China: A History
The simple answer is very easily. John Keay gives a glorious overview of the genesis and development of China with its multiple regime changes and the role of Confucianism throughout all of the turmoil up to, and inclu ...more
John Keay's book is a perfect introduction to imperial China. The most important realisation is the myth of continuity as professed by Chinese historiography. Dynasties r ...more
It's comprehensiveness is astonishing yet ultimately its biggest letd ...more
I was wrong.
This is truly the BEST introduction a lay reader would prefer before going into serious and period/person- specific stu ...more
In year 1793, Qianlong Emperor received George Macartney, representing King George III of England, in Beijing. Macartney was an object of interest but not of respect. His request of setting up British Embassy was rebuffed as also his proposal to sign trade agreement with Britain. Later in history books it would go down as one of the biggest mistakes of modern times. In contrast at that time, to Qianlong Emperor it was completely out of logic ...more
Firstly, despite this book being a history book (and the reputation that precedes ...more
I'm 230 pages into this fascinating book. I've been reading serious history for about 45 years now, and I'm glad to encounter one that introduces me to the history of China, which I have known only through its archeology and ceramics. I'm fascinated by the insights that collations of archeology and political/social history affords. I will also say that the "dynastic kaleidoscope" is a bit more than even I, who possesses a very high tolerance for tedium, can take. I have become s ...more
But Keay does an admirable job of crunching that history into a mere 500 pages. The prose is easy to follow. And gave me a strong introduction to a comple ...more
How can an amateur historian begin to understand a country of which the official Cambridge History (begun in the 1960’s) is at 16 books and growing? For perspective, the Cambridge historical analysis is still publishing volumes on the Sui and T’ang dynasties (ending around 900AD) forty years after publishing volumes on the 1800’s.
China: A History is written with the express intent of giving a reasonably concise history of key moments and changes across ‘China’. Just ...more
The size of the book and the period it covers might seem a bit daunting, but it's actual a very accessible history, I think. It is a lot to take in, but because there's this abundance of information on the entirety of Chinese history, Keay can only devote so much time to any dynasty. This allows the narrative to flow quite smoothly and you get sufficient coverage of major events and people in that time period.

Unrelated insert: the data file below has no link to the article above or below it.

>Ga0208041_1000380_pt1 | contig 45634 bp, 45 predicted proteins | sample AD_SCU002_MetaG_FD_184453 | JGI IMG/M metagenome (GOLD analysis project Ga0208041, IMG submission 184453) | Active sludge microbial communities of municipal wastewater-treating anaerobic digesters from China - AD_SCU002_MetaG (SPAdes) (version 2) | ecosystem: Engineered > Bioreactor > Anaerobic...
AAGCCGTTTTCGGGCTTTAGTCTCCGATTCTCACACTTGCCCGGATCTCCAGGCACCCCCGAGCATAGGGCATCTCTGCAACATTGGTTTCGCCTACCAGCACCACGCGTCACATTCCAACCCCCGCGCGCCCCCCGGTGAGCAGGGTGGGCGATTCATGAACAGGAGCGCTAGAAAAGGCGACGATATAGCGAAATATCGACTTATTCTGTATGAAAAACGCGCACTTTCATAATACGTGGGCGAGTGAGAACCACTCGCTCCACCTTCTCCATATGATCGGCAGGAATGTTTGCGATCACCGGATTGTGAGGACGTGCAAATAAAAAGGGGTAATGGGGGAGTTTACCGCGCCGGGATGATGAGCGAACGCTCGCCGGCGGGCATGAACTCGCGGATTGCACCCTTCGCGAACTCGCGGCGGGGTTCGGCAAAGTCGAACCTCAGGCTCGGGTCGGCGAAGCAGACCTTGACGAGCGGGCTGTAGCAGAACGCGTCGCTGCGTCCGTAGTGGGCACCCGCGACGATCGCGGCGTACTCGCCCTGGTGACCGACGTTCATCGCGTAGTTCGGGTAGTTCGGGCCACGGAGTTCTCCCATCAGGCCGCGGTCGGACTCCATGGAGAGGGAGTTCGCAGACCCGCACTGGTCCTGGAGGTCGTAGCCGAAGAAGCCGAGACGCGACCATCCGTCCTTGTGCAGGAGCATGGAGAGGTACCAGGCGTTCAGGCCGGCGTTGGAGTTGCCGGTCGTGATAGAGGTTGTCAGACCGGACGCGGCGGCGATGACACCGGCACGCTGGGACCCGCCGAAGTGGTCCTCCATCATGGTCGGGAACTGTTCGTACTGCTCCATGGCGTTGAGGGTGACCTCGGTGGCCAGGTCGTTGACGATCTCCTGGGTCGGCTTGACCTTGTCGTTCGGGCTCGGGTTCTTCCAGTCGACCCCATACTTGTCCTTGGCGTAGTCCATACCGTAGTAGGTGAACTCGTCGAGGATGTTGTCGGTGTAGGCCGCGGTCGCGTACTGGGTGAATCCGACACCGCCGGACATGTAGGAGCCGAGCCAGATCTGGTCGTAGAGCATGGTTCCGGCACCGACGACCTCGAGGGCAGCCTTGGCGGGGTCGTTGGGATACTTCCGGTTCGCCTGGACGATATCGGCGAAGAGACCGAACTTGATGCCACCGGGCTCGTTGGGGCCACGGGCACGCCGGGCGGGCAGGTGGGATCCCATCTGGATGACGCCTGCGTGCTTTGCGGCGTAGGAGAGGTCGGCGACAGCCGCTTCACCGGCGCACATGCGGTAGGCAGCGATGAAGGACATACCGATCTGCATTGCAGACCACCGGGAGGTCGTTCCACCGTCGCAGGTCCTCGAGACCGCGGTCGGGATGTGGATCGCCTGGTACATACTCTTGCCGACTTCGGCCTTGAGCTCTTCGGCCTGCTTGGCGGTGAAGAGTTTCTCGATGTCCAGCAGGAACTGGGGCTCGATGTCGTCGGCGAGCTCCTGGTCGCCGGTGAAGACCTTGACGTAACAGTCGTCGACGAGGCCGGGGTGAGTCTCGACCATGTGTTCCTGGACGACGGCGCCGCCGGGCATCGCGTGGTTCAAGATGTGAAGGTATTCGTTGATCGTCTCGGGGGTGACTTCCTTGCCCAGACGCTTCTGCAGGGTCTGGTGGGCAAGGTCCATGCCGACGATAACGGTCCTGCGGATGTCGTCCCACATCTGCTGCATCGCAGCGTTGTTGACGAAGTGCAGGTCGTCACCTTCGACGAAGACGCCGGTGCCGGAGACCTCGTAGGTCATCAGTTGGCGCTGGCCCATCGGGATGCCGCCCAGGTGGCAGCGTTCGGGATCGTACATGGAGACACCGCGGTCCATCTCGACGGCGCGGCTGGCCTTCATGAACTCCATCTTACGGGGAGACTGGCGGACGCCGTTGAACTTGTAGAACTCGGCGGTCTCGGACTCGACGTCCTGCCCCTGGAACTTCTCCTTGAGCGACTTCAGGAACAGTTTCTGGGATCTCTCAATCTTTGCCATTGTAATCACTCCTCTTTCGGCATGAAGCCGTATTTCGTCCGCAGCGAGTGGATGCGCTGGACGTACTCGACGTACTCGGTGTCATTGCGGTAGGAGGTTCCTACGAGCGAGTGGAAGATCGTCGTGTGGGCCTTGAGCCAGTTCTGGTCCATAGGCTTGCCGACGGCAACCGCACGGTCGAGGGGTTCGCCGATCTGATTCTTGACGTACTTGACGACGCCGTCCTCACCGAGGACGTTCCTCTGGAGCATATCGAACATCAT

At first, going through the introduction, I didn't think I wa...more
So, a comprehensive book covering more than a thousand years is a doozy. I had little experience with eastern culture. Really, I fell into an orientalist mindset of not quite discrediting "their" history, but definitely not spending time to explore it. There is, after all, so much to read.
After reading some Chinese poetry, I was intrigued. Must know more. So goodreads helped me out, and I found this concise history. I wanted to have a broad sc ...more
To be honest I was expecting to enjoy this more and to get a better understanding of how China developed into the country is today. And while I got a bit from it, I certainly don't have the grasp I expected. Overall I found the writing style too dense and I didn't appreciate the skipping around in time (from one centu ...more
Keay also writes in a somewhat informal prose that is moderately refreshing, but his prose does appear wanting of eloquence and lucidity at times.
I've read several of these attempts (personally favoring Spence's), and this is one of the better ones. It comes from a western voice, and with that are the expected shortcomings of a liberal worldview. This shows especially near the end of the book as we enter Mao's era; while it could have been worse, ...more
John Keay is the author of about 20 books, all factual, mostly historical, and largely to do with Asia, exploration or Scotland. His first book stayed in print for thirty years; m ...more